The Unmanned Aircraft Systems Authentication System consortium announced
Connected Places Catapult partners with IoT security start-up, ANGOKA partners and Cranfield University to protect drone communications in the Unmanned Aircraft Systems Authentication System (UASAS) project.
Connected Places Catapult has partnered with ANGOKA Ltd, a Belfast cybersecurity start-up and Cranfield University in an exciting project to support and protect the future of drones and unmanned aircraft systems.
The UASAS project has been awarded funding from UK Research and Innovation’s Future Flight Challenge, part of the Industrial Strategy Challenge Fund, with an aim to revolutionise aviation and drone usage.
Drones are poised to become ubiquitous devices – they do not require runways, can be small and agile, and can hover over and survey areas that might be too risky for humans. Their commercial potential is staggering, and already companies like Wing (a subsidiary of Alphabet, Google’s parent company) and Amazon are beginning to explore this market. Delivery of goods and medicine, search and rescue and infrastructure, agricultural and environmental monitoring are just a few of many use cases that will soon propel drones into everyday life, for business and personal use.
However, for drones to truly take off, there needs to be a way to ensure that the communication crucial to controlling and flying the drones is protected. Without this key element, drones are at risk of being hacked and hijacked by nefarious actors, endangering not only the mission of the drone, but the environment around it. Securing drone communication ensures that national infrastructure, such as airports and mobile towers, is also protected.
The UASAS project brings together these three collaborators to create an authentication system that will provide a trusted identification service for drone usage. This system will protect communications from potentially devastating cyberattacks. Trusted identification will allow organisations to ensure that drones are flying in the right zones and without adverse effects to other parties, increasing overall confidence in drone technology.
Mark Westwood, Chief Technology Officer at Connected Places Catapult said: “With drones being set to become part of everyday life, one of the essential components is highly reliable and resilient security and authentication systems to ensure safe use. We are looking forward to being part of a project which will increase the confidence in drone technology and support the growth of a valuable market sector.”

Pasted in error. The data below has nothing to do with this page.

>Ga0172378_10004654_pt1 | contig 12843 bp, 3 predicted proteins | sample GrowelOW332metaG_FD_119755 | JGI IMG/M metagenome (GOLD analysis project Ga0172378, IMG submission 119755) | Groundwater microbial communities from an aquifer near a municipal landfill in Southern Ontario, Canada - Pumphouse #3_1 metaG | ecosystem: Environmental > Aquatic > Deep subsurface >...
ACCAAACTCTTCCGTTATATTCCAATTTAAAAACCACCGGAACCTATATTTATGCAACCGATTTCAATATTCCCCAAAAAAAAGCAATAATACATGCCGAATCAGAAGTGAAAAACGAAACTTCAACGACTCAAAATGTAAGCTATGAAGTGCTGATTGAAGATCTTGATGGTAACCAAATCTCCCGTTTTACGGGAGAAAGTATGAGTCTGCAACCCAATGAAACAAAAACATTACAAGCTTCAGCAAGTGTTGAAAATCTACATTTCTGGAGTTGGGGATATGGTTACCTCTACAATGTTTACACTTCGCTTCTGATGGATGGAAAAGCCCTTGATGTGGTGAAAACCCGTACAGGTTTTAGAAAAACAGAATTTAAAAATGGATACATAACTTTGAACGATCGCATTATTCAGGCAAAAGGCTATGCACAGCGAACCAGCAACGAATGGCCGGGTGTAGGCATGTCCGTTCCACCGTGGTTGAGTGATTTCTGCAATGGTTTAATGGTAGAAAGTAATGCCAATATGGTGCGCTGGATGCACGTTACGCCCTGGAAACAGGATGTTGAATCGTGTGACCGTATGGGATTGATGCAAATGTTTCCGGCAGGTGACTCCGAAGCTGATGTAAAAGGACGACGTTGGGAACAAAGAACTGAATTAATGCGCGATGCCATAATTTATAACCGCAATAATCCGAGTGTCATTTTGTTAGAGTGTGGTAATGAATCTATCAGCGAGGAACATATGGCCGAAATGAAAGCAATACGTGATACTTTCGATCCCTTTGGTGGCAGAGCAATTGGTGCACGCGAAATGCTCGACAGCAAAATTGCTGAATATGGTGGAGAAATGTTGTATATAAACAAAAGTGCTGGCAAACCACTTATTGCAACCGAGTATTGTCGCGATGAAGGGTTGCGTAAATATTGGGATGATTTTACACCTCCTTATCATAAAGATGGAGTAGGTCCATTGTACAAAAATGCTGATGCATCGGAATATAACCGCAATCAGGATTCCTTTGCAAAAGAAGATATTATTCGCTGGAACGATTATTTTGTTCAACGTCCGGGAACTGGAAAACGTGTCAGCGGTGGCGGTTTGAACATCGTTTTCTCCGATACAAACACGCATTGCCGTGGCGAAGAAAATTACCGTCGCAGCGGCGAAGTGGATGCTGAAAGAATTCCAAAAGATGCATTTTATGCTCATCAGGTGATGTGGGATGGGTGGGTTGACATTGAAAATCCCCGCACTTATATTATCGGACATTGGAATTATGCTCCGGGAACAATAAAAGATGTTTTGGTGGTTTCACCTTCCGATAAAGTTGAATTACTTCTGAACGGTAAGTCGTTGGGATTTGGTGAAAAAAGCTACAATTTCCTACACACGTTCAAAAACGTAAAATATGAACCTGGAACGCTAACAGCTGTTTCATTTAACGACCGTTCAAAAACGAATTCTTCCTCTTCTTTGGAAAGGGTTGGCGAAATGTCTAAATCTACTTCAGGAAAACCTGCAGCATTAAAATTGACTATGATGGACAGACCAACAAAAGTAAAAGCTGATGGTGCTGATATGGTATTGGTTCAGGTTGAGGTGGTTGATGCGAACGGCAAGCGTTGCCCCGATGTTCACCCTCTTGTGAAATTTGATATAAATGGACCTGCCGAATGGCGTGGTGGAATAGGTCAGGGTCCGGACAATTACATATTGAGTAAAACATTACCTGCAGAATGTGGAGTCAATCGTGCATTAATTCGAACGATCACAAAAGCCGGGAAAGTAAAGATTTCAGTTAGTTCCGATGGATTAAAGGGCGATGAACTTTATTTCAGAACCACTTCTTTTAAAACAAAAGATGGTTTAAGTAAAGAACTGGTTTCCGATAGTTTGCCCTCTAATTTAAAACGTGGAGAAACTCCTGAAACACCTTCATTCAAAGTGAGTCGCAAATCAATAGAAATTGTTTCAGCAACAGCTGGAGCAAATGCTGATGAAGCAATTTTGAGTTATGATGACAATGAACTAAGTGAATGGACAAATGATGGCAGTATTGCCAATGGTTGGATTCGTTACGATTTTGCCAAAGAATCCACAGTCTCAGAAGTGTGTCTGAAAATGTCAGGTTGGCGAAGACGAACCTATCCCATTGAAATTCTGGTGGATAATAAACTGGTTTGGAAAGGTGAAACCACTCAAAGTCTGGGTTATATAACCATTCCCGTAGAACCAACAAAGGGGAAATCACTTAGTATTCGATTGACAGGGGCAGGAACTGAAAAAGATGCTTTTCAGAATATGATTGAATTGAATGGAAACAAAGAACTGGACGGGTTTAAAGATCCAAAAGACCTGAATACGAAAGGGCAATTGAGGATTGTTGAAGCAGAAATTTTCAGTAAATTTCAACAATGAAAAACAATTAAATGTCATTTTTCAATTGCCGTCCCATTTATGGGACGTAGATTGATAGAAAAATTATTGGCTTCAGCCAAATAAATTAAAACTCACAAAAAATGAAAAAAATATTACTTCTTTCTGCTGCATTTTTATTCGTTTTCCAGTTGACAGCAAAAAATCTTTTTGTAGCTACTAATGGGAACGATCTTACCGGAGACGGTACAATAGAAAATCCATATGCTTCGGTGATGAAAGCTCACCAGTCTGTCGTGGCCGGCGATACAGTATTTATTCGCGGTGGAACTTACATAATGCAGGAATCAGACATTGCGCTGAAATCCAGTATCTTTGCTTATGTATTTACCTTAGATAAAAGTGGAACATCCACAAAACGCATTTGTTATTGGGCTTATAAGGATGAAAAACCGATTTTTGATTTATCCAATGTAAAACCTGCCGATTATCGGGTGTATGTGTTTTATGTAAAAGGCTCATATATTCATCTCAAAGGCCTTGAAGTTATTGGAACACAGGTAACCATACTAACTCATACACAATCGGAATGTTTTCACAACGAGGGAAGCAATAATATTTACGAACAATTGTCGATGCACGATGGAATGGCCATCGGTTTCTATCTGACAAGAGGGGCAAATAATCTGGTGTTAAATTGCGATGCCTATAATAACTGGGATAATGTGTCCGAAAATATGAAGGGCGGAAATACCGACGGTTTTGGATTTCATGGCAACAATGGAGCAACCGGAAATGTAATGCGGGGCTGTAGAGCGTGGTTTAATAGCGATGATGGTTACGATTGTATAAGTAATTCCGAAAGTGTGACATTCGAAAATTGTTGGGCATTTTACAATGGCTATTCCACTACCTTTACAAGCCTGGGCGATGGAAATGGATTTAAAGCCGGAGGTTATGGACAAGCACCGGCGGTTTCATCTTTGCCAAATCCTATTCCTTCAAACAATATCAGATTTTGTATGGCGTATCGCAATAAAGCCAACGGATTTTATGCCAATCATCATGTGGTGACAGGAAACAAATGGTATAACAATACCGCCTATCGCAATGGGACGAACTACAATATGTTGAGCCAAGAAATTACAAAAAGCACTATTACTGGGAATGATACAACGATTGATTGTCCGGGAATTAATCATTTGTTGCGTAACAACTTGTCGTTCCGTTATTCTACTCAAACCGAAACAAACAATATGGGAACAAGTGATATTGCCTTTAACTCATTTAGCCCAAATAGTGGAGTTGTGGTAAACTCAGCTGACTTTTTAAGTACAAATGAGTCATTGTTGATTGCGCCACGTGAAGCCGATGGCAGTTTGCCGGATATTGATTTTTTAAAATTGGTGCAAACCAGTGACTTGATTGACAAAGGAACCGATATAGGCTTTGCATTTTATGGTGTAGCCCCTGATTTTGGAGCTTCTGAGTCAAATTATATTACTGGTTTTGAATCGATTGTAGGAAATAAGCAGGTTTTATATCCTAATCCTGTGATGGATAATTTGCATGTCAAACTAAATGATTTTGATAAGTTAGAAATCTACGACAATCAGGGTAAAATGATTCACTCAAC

ANGOKA are very excited to be working with such forward-thinking and resourceful partners, and to be building upon our work in the NCSC Cyber Accelerator in terms of authentication and identity management for drones and IoT devices. As drone technology advances and becomes more commonplace, solutions to protect their communications and identity will be more important than ever.
Yuri Andersson, CEO of ANGOKA commented: “Securing the communication of drones and unmanned vehicles will have a great impact across industries, from logistics to emergency response. We are excited to lead on this innovative project with world-class partners that will pave the way for safe and ubiquitous drone usage.”
Dr Saba Al-Rubaye, Senior Lecturer in Autonomous and Connected Systems and project lead at Cranfield University said: “We’re very pleased to be working with ANGOKA and the Connected Places Catapult on this exciting project to protect communication systems for controlling drones in flight and ensure they are able to safely complete their missions, while also protecting the environments around them. There is huge scope for drones and unmanned aerial vehicles to transform air transport activities and services – this project will help to harness that potential in a safe and secure way.”